Abstract nouns are defined as a type of noun that you can’t see, touch or otherwise directly experience by any of the human senses. These nouns represent an aspect, concept, idea, experience, state of being, trait, quality, feeling, or other entity that can’t be experienced with the five senses.
Abstract Nouns: Definition and Use Made Clear
What Is an Abstract Noun?
A noun is a person, place, thing, concept, or idea. There are many types of nouns, including concrete and abstract nouns. Concrete nouns are people, places, or things that can be experienced by one of the five senses. Abstract nouns are concepts or ideas that a person cannot see, hear, touch, taste, or smell. Instead, abstract nouns are intangible concepts or ideas.
The word abstract refers to something that exists apart from concrete existence, which is why the term is used to describe nouns that can't be directly perceived in a sensory way. For example, freedom cannot be directly experienced by any of the five senses, though it is, in fact, a noun.
Recognizing When a Noun Is Abstract
It can be difficult to recognize when a noun is abstract because there are so many words that can function as different parts of speech. For example, some words might function as verbs in some cases and abstract nouns in other cases. The words love and taste are examples.
- love as a verb - I love my husband. (In this sentence, the word love expresses an action, so it is acting as a verb.)
- love as a noun - Send them my love. (In this sentence, the word love functions as a noun. It is an abstract noun because love itself cannot be directly observed via five senses.)
- taste as a verb - Sarah could taste cilantro in the salsa. (In this sentence, the auxiliary verb "could" functions with "taste" to illustrate an action.)
- taste as a noun - Sarah has great taste in clothes. (In this sentence, taste functions as an abstract noun. Taste refers to Sarah's preferences.)
Keep in mind that when a word represents an action, it is a verb. When a word represents a person, place, thing, concept or idea, it is a noun. If it can't be directly perceived, then it is an abstract noun.
Common Abstract Noun Examples in Sentences
Abstract nouns can be countable or uncountable (mass). They can also be singular or possessive. Abstract nouns follow the same grammar rules as other nouns. Consider a few common examples, broken out by category and paired with sample sentences. For even more words that are abstract nouns, see examples of abstract nouns.
Emotions and Feelings
Words used to express what a person's emotional state is or how the individual is feeling are abstract nouns.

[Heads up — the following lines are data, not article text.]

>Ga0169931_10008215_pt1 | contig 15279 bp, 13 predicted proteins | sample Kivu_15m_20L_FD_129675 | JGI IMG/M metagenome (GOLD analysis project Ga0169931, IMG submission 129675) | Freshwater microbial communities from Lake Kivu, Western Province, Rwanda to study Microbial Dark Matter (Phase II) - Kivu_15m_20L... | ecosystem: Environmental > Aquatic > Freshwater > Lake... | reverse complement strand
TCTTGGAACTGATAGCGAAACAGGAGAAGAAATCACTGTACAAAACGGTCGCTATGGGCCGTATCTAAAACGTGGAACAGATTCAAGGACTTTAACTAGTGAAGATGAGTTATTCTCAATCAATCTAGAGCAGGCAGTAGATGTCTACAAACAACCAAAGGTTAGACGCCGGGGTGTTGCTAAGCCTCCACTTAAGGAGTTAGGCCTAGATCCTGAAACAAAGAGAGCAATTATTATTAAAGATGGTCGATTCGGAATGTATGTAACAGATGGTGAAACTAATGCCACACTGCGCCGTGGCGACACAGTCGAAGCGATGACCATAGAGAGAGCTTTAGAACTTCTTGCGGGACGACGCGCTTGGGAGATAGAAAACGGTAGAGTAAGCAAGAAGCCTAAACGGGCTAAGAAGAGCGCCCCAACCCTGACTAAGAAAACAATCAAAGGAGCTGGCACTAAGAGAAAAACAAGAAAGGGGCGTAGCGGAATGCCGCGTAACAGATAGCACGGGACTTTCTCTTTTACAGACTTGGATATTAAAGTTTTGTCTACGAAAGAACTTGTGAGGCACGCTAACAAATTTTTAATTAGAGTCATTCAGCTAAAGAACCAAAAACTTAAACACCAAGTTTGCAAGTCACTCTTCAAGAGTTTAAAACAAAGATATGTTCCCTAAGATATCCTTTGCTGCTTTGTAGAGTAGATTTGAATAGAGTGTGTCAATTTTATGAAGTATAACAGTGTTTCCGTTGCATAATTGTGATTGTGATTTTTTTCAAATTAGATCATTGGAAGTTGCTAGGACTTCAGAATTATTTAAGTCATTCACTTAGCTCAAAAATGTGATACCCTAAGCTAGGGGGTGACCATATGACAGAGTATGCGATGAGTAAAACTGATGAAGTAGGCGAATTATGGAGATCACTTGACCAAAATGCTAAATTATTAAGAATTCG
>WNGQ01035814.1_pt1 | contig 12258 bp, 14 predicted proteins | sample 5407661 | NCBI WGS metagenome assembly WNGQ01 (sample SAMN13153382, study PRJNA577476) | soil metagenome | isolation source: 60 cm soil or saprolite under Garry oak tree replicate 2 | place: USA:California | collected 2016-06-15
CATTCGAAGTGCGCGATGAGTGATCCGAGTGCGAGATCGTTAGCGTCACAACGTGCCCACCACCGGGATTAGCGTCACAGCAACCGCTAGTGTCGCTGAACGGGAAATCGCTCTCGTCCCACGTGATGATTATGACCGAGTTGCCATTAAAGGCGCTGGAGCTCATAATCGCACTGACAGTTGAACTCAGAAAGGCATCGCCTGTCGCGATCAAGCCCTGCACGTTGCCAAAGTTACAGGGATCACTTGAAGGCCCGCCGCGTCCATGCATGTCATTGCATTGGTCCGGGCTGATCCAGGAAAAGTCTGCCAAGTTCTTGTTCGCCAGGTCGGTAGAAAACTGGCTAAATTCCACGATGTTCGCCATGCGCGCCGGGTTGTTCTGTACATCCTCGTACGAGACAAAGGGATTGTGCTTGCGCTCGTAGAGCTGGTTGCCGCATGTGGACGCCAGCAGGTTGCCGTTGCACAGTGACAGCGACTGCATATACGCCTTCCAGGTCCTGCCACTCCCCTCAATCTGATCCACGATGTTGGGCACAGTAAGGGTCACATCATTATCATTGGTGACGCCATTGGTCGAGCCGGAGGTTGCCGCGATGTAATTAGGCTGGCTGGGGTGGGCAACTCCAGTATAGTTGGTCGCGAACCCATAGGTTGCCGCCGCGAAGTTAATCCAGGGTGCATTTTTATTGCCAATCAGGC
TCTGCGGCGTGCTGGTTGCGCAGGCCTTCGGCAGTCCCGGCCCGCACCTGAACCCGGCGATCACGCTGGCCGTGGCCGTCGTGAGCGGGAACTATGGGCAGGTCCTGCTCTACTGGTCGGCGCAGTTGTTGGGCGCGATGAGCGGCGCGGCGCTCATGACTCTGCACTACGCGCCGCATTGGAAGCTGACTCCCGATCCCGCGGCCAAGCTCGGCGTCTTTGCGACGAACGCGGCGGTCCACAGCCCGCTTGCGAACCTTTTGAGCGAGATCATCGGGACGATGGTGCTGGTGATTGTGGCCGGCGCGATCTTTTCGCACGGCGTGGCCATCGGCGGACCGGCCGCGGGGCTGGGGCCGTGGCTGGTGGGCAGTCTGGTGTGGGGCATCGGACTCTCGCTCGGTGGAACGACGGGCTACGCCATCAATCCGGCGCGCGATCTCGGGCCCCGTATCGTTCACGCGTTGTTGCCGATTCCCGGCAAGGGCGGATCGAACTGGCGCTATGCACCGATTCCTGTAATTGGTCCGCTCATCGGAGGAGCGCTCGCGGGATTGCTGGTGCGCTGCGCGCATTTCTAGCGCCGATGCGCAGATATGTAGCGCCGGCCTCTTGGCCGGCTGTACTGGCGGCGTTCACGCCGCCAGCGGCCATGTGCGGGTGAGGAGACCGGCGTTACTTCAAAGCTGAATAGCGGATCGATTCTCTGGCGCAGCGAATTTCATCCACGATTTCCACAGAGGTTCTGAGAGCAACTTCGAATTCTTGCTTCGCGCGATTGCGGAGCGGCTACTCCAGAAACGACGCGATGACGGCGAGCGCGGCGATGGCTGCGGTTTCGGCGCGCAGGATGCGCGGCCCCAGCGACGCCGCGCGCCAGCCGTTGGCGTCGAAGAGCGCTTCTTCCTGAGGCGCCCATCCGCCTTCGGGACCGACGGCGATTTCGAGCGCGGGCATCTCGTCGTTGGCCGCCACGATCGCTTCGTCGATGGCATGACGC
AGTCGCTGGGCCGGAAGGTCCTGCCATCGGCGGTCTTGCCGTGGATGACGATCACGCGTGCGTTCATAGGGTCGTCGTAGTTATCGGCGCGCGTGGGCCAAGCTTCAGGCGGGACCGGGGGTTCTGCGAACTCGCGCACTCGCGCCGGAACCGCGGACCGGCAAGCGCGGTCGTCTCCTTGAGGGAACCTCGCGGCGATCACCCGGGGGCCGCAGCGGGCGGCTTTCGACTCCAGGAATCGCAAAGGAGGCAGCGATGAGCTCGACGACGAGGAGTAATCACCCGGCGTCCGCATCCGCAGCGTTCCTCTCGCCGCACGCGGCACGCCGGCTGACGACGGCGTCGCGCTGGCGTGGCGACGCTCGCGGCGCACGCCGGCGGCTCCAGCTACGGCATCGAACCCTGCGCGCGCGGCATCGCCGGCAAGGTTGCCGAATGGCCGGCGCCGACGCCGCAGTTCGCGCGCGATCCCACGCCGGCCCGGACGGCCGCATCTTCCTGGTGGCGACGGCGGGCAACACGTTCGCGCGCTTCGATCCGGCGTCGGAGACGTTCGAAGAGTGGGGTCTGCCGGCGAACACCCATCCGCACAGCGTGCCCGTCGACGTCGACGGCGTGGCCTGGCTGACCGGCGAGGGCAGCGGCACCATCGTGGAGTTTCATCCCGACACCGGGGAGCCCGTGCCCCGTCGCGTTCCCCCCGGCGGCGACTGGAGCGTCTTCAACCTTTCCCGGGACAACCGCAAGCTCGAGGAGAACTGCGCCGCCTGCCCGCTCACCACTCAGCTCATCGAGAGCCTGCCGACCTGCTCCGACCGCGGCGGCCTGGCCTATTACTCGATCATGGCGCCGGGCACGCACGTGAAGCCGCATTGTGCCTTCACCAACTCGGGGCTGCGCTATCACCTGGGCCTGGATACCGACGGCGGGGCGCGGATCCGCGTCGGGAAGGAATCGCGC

- agony - I have been in a constant state of agony since injuring my back.
- disgust - She could not hide her disgust.
- elation - I can't describe the state of elation I was in after being offered the promotion.
- exuberance - Her exuberance is contagious.
- hopelessness - I'm trying not to give in to hopelessness.
- indifference - His indifference is shocking.
States and Attributes
Some abstract nouns describe a person's state of mind or an attribute that a person has.
- determination - I am approaching the job interview with a sense of determination.
- dotage - Now that she's in her dotage, my grandmother doesn't hesitate to voice her opinion.
- confusion - Things have been in a state of confusion at work since the office manager resigned.
- optimism - Her optimism is refreshing.
- pessimism - His pessimism is discouraging.
- troubled - She is a troubled young lady.
Ideas, Concepts and Ideals
Abstract nouns can also represent various concepts, ideas or even ideals.
- camaraderie - There is great camaraderie among the team.
- hospitality - I greatly appreciate the hospitality you have shown to me.
- sensitivity - This issue needs to be handled with great sensitivity.
- leisure - Everyone deserves a bit of leisure.
- education - There is no substitute for a good education.
- tact - When dealing with delicate situations, tact is of utmost importance.
Movements and Events
Abstrict nouns are often used to name events or different types of movements.
- activism - For some, activism is a way of life.
- commencement - Will you be attending my commencement?
- future - What are your goals for the future?
- moment - Qualifying for the Olympics represents an incredible moment in an athlete's life.
- performance - That was quite a performance she put on.
- progress - There has been much progress over the last year.
Forming Abstract Nouns Using Suffixes
Abstract forms of nouns are very common and an important part of communication. In many cases, these nouns are derived by adding a suffix or making another alteration to a root word. For example, the word "child" is a concrete noun. However, "childhood" is an intangible state, so that word is an abstract noun.
The suffixes listed below are often used to form abstract nouns, as illustrated by a few examples for each one.
- -acy - adequacy; bureaucracy
- -ance - defiance; intolerance
- -ism - favoritism; racism
- -ity - civility; variability
- -ment - ailment; argument
- -ness - fitness; fondness
- -ence - deference; violence
- -ship - kinship; scholarship
- -tion - coalition; devotion
- - ty - certainty; unity
Using Abstract vs. Concrete Nouns in Writing
Abstract nouns name things that can't be seen, heard, tasted, smelled, or touched. They're often used to convey meaning, from everyday conversation to creative, academic or technical writing. It's important to keep in mind that abstract nouns can mean different things to different people. To one person, good taste may mean an eclectic and original style. To another, good taste may mean a clean and modern look. That's why context clues are so important. Learn about the types and importance of context in writing so you'll be able to effectively incorporate abstract nouns into your work.